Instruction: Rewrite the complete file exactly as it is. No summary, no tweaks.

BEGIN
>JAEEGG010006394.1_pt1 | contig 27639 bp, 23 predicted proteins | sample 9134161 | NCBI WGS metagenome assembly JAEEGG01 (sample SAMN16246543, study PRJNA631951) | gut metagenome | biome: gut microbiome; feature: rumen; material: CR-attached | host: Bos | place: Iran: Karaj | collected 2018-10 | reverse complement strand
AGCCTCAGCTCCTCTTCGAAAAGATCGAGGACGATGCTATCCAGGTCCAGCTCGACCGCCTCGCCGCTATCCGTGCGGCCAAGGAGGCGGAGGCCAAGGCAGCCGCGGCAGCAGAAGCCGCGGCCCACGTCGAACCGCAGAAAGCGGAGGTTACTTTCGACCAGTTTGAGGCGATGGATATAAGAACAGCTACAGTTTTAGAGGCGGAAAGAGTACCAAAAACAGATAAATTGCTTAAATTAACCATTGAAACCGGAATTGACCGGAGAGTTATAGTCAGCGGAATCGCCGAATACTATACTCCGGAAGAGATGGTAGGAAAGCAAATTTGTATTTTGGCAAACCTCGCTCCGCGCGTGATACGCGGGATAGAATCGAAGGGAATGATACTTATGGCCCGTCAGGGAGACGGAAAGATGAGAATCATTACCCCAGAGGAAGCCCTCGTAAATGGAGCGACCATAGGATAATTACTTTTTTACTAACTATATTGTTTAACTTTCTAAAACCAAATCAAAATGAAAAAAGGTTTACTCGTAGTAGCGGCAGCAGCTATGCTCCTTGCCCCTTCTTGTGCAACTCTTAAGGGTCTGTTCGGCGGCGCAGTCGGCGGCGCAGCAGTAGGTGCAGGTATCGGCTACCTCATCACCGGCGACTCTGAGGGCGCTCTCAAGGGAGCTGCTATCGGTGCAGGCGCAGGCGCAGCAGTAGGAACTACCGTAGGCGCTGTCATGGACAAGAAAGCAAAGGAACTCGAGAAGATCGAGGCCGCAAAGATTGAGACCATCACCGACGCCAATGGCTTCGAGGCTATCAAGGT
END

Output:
>JAEEGG010006394.1_pt1 | contig 27639 bp, 23 predicted proteins | sample 9134161 | NCBI WGS metagenome assembly JAEEGG01 (sample SAMN16246543, study PRJNA631951) | gut metagenome | biome: gut microbiome; feature: rumen; material: CR-attached | host: Bos | place: Iran: Karaj | collected 2018-10 | reverse complement strand
AGCCTCAGCTCCTCTTCGAAAAGATCGAGGACGATGCTATCCAGGTCCAGCTCGACCGCCTCGCCGCTATCCGTGCGGCCAAGGAGGCGGAGGCCAAGGCAGCCGCGGCAGCAGAAGCCGCGGCCCACGTCGAACCGCAGAAAGCGGAGGTTACTTTCGACCAGTTTGAGGCGATGGATATAAGAACAGCTACAGTTTTAGAGGCGGAAAGAGTACCAAAAACAGATAAATTGCTTAAATTAACCATTGAAACCGGAATTGACCGGAGAGTTATAGTCAGCGGAATCGCCGAATACTATACTCCGGAAGAGATGGTAGGAAAGCAAATTTGTATTTTGGCAAACCTCGCTCCGCGCGTGATACGCGGGATAGAATCGAAGGGAATGATACTTATGGCCCGTCAGGGAGACGGAAAGATGAGAATCATTACCCCAGAGGAAGCCCTCGTAAATGGAGCGACCATAGGATAATTACTTTTTTACTAACTATATTGTTTAACTTTCTAAAACCAAATCAAAATGAAAAAAGGTTTACTCGTAGTAGCGGCAGCAGCTATGCTCCTTGCCCCTTCTTGTGCAACTCTTAAGGGTCTGTTCGGCGGCGCAGTCGGCGGCGCAGCAGTAGGTGCAGGTATCGGCTACCTCATCACCGGCGACTCTGAGGGCGCTCTCAAGGGAGCTGCTATCGGTGCAGGCGCAGGCGCAGCAGTAGGAACTACCGTAGGCGCTGTCATGGACAAGAAAGCAAAGGAACTCGAGAAGATCGAGGCCGCAAAGATTGAGACCATCACCGACGCCAATGGCTTCGAGGCTATCAAGGT